The Massachusetts Department of Energy Resources (DOER), after months of public comment, released on Tuesday its proposal for a new solar-energy incentive program to replace the complex and overly expensive program now in place.
We think the state got it right. And employers and other electric customers will be the better for it.
The proposal adopts suggestions made by AIM to rely on market competition to establish the amount of incentives that developers will receive to install solar energy. The result will be a program that costs half as much as the current one and still encourages the development of solar installations throughout the commonwealth.
Total savings to employer and other electric ratepayers: $250 million per year.
The new program will eliminate Solar Renewable Energy Credits (SREC), one of two methods through which solar developers currently collect subsidies. The other, net metering credits, will remain unchanged.
While some of the details are still being worked out, the new program, called the Solar Massachusetts Renewable Target program or SMART program, will establish a solar tariff rate only after bidding is complete for an initial 200 megawatt block of solar projects. Developers will receive that bid price for 20 years.
That incentive rate will remain the same for all solar projects and will automatically decline 4 percent for every 200 MW block in the future. There will be some “adders” to the base price - for building-mounted systems, solar canopies, and cases in which solar is combined with storage technologies - that would add small amounts to the baseline price.
Projects may still receive net metering credits, but those will offset the tariff to determine the final subsidy. So if the base rate is established at 15 cents and the developer receives net metering credits of 10 cents, the utility will make up the 5-cent subsidy through the tariff.
AIM opposed the scope of the current solar program and was concerned that early proposals for the new program relied on government officials to set tariff levels for solar incentives without using the competitive market to drive down costs to the ratepayer. Such a system would fail to pass along to the ratepayer the 50 percent reduction in solar installation costs that have occurred over the last few years.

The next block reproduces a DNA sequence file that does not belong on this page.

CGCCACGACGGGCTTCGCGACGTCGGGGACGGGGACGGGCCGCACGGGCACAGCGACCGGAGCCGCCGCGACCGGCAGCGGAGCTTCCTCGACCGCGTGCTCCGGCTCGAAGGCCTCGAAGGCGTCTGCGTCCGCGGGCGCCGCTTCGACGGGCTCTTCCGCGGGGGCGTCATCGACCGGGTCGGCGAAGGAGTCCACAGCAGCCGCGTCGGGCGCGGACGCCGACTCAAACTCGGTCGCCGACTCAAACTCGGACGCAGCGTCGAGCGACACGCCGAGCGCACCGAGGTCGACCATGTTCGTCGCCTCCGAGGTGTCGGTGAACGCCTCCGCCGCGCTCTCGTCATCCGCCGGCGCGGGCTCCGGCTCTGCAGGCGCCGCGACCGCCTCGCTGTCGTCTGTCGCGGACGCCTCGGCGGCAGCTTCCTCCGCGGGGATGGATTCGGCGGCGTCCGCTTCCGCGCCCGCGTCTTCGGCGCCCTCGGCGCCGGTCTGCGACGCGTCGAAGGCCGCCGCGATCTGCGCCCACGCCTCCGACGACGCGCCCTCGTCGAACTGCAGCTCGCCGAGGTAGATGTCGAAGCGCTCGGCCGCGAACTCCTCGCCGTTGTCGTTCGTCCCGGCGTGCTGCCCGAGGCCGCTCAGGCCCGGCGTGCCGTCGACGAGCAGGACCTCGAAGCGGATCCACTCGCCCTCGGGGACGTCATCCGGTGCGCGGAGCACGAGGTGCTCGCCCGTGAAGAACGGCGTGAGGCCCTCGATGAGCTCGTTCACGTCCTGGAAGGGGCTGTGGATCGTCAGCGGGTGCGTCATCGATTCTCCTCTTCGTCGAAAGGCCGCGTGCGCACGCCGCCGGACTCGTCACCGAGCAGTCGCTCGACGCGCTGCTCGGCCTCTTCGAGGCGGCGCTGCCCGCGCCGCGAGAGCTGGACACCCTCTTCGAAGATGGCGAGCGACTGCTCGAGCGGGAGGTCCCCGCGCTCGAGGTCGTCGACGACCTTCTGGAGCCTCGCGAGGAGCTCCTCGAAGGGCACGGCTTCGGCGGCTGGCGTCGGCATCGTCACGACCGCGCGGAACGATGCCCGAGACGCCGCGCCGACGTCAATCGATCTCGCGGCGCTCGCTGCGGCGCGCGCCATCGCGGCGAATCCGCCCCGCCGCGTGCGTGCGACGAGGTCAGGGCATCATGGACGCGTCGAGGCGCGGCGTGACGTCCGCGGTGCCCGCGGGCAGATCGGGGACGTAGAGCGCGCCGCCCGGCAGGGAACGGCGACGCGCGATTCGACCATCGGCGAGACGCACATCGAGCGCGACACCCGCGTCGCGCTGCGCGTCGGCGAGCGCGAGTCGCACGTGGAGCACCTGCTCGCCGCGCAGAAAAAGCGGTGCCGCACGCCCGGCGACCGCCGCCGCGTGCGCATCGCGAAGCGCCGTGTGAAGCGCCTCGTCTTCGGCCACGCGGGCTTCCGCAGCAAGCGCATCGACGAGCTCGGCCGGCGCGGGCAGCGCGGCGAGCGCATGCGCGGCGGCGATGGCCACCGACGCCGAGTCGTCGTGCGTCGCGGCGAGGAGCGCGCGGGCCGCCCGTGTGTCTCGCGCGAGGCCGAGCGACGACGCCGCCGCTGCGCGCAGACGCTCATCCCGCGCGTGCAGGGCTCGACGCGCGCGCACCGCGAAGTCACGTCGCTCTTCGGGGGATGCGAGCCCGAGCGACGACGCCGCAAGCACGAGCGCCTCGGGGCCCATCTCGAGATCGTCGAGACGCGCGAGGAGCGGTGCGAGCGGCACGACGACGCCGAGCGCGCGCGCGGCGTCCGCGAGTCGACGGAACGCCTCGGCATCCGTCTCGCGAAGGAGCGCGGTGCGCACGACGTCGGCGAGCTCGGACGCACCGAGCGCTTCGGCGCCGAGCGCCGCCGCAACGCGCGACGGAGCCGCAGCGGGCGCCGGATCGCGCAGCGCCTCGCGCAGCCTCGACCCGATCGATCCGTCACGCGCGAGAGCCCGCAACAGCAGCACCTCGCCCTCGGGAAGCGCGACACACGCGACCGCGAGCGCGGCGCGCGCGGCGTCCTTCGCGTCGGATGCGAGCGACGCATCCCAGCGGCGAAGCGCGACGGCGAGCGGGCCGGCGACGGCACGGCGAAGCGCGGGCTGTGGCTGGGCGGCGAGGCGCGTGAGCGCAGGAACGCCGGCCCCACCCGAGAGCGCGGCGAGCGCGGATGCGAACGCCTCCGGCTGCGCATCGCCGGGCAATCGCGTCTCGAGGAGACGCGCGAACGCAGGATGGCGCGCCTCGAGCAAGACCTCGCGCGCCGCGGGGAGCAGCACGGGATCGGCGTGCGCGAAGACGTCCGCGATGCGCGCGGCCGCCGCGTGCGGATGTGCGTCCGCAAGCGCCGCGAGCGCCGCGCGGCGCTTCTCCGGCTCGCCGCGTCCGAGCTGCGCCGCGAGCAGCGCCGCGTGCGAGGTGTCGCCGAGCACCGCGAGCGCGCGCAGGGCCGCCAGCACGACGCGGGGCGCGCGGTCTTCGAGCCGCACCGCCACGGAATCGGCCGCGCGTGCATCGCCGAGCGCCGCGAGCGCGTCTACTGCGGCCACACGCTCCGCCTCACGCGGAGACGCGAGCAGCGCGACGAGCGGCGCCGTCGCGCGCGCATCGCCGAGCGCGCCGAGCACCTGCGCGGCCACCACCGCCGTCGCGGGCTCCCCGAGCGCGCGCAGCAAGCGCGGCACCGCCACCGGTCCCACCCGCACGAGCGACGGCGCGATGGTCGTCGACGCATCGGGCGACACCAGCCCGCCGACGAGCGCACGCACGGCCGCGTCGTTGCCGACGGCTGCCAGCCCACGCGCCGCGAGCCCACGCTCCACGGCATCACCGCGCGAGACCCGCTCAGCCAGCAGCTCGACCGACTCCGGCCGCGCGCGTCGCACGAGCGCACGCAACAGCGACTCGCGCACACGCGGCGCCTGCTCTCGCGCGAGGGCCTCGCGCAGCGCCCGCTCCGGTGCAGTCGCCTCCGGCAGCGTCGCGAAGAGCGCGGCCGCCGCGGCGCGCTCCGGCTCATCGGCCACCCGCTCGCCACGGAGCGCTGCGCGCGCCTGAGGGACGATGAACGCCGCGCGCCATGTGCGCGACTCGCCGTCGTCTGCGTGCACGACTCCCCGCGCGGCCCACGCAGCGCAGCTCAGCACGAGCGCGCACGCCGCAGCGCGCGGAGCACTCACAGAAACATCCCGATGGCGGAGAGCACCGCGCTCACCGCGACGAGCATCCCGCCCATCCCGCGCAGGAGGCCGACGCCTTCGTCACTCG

Driving down costs is important for the future of the Massachusetts economy. Massachusetts not only has one of the highest electricity costs in the country, but one of the most generous solar and renewable incentive programs, adding up to nearly $1 billion in 2016 and $2 billion by 2020. Those subsidies add up to nearly 4 cents per kilowatt hour for individual customers even before the new solar incentive program kicks in.
AIM, in a series of comments, urged DOER to adopt a model based on competition. Other states where solar installations cost half as much as Massachusetts already use the competitive model.
Competition reduces prices. Competition is also the hallmark of the recently passed Massachusetts energy bill, which requires utilities to solicit market proposals for hydropower and offshore wind, a notion AIM supports.
The solar proposal still needs to go through public comment and any tariff needs to be approved by the Massachusetts Department of Public Utilities. During the transition period between now and the point at which the new program is approved by the Department of Public Utilities (DPU) – expected January 2018 - the existing solar incentive program will remain in place at a lower incentive rate.
DOER has developed a program that is well thought-out and enjoys wide support. AIM commends DOER for this step in the right direction and we look forward to working with the Baker Administration and others to get this program approved and implemented as soon as possible.
If you are interested in following this issue and engaging with AIM on Massachusetts electricity prices, contact me at email@example.com or 617-262-1180